Somehow, in Comey’s mind, to maintain the FBI’s independence, he had to drop the Hillary “matter” (the word Lynch wanted him to use publicly rather than investigation).

Democrats loved him in July.

Then in October, the dreaded October Surprise surfaced when he announced the investigation was opened again due to new information. Democrats squealed, Hillary lost, and they and she have used that incident to prop up the accusation that Comey lost the election for her.

Republicans loved him in October.

Once Trump took office, the Russian influence investigation began to circulate in the liberal media: the newest reason offered as to why Hillary lost. Tensions rose between Trump and Comey over that. Eventually, Trump fired Comey.

Democrats rejoiced over that, hoping it meant the FBI was on to something about Trump and Russia. Comey’s testimony, they enthused, would bring him down for good.

After yesterday’s revelations, their enthusiasm has dampened. The Russia allegations thus far cannot be tied to Trump or his top campaign officials. Gloom descends on Democrat headquarters.

Comey made it clear in his testimony that Russia definitely did try to interfere with the election, but he also made it clear that the investigation couldn’t connect anything to Trump (except for the ongoing Mike Flynn dramedy) and no votes were tampered with. The tally was accurate.

Of course, most Americans probably came to that conclusion long ago.

Now for the Trump side of the plague on both houses.

While firing Comey was his right as president, it was outstandingly foolish, and Trump has become adept at doing outstandingly foolish things, thereby making everything worse for himself.

Rather than abide by the official explanation for why Comey was fired—one that came from the adults in his administration—he opted instead to have an interview with NBC in which he said the firing had to do with the Russia probe.

All that accomplished was the appointment of a special counsel to look into all these matters. Again, the administration adults came out with a statement that declared this a good step in that it would finally put to rest the accusations.

Trump couldn’t let that stand. He tweeted that the appointment of the special counsel was an outrage, calling it “the single greatest witch hunt of a politician in American history.” Next time, maybe you shouldn’t be so restrained, Mr. President. Use some hyperbole instead.

Not settling for stirring the pot with that one, he then offered this tantalizing tidbit:

James Comey better hope that there are no “tapes” of our conversations before he starts leaking to the press!

Comey commented yesterday in the hearing, “Lordy, I hope there are tapes!” He believes they will back up his accusations of what Trump said to him in their meetings.

So, now we have a special counsel, primarily because Trump couldn’t leave things alone and had to vent like a juvenile who wants the last word.

Comey was not reticent with his view on Trump’s honesty. In the hearing, he proclaimed that Trump is a liar, and that he took extensive notes on their conversations in order to document what Trump said.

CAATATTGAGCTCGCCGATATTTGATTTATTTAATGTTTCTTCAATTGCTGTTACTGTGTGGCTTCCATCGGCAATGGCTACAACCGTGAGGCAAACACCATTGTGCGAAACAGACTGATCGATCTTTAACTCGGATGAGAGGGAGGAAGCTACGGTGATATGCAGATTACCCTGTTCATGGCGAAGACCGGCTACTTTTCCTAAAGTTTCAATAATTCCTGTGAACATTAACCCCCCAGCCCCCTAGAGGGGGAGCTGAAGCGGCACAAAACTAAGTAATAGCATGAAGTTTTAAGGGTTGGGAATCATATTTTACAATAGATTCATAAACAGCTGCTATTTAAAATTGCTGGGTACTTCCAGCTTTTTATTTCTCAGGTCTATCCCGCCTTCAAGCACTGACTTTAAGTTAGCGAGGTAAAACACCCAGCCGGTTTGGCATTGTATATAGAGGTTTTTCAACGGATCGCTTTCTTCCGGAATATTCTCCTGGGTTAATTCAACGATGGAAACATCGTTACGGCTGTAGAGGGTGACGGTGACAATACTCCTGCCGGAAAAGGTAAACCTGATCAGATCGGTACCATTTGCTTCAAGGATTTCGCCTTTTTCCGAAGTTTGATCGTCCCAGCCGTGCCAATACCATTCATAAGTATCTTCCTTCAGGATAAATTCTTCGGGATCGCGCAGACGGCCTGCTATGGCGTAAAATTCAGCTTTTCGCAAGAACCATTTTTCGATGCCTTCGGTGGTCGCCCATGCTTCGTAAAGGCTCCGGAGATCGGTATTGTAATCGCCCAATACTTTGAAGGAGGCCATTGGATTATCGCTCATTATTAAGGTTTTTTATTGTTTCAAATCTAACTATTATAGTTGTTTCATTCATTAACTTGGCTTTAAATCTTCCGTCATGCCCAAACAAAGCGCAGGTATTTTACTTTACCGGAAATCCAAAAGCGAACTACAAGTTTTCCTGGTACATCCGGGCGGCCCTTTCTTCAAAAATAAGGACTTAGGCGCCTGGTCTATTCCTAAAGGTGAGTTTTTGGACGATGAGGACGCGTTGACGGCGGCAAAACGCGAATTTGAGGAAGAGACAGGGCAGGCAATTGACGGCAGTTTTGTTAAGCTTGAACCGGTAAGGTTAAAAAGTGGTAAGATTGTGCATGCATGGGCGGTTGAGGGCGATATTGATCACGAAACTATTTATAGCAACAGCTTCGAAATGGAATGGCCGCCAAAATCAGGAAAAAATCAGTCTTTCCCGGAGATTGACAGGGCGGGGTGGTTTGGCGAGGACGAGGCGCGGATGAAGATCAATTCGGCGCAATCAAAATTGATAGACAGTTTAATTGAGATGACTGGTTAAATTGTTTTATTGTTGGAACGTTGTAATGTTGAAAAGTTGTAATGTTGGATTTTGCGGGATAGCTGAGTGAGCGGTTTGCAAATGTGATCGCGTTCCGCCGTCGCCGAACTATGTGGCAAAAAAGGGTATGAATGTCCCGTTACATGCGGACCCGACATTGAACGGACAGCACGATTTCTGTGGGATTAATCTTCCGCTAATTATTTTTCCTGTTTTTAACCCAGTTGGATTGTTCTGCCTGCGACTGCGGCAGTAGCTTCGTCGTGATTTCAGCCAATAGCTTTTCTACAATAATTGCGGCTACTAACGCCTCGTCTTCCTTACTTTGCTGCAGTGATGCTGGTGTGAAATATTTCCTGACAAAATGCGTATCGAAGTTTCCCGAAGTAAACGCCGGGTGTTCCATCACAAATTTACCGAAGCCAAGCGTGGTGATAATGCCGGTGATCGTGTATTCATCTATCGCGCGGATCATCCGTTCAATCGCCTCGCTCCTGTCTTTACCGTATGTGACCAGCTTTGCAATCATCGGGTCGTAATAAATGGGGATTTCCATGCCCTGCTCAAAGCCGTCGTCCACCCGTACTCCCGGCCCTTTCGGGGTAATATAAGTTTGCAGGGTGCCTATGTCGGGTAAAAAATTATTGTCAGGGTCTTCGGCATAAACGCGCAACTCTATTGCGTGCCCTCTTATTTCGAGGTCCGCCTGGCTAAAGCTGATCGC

The first major accusation is that Trump cleared the room of everyone else one day except for him and Comey, and then proceeded to urge Comey to end the Flynn investigation because Flynn is a good man. Comey says he didn’t follow that presidential wish.

While that doesn’t rise to the level of obstruction of justice, it still reeks of an attempt to unduly influence the course of an investigation. This may be the way Trump has operated in his business, but that’s not what’s expected in the Oval Office.

The second accusation is that Trump wanted a pledge of loyalty from Comey. The FBI is supposed to be independent in its investigations, not bowing to whatever a president wants. What kind of loyalty did Trump mean? Do whatever he’s told?

Trump’s lawyer came out later and stated that Trump categorically denies those accusations. They never happened, he says. Comey is making it all up.

Well, Comey was under oath. If it is discovered that indeed he is making it all up, he will be subject to prosecution. Does anyone really think he’s opening himself up to that?

Trump’s denial is not under oath. It’s simply a denial.

Who to believe? Is this merely a “he said, no, he said” quandary that has no resolution?

I can’t say that I have complete confidence in Comey’s integrity, and he certainly hasn’t displayed honor in all his actions. But then there’s Trump.

Does anyone recall how blatantly Trump lied during the campaign season? How he threw out whatever hints of scandal against his opponents that crossed his mind? How he insulted everyone running against him for the nomination?

If you have no problem with Trump’s history of insinuations, hints, and outright falsehoods to get what he wants, I’m not sure what I can say at this point that will make a difference.

The takeaway?

  1. Trump didn’t obstruct justice in the legal sense. There is nothing there for Democrats.
  2. The Russia probe is probably a dead end. Democrats and the liberal media are going to have to find a new narrative.
  3. Comey hasn’t exactly distinguished himself in his actions. He did leak some of his comments about Trump, he allowed Lynch to derail the Hillary investigation, and he never stood up to Trump when asked to do things he thought were wrong.
  4. An investigation of Loretta Lynch is needed; did she obstruct justice?
  5. Trump’s honesty and integrity have every reason to be questioned.

Shakespeare was right: “A plague on both your houses.”

The Credibility Problem: Russia & Susan Rice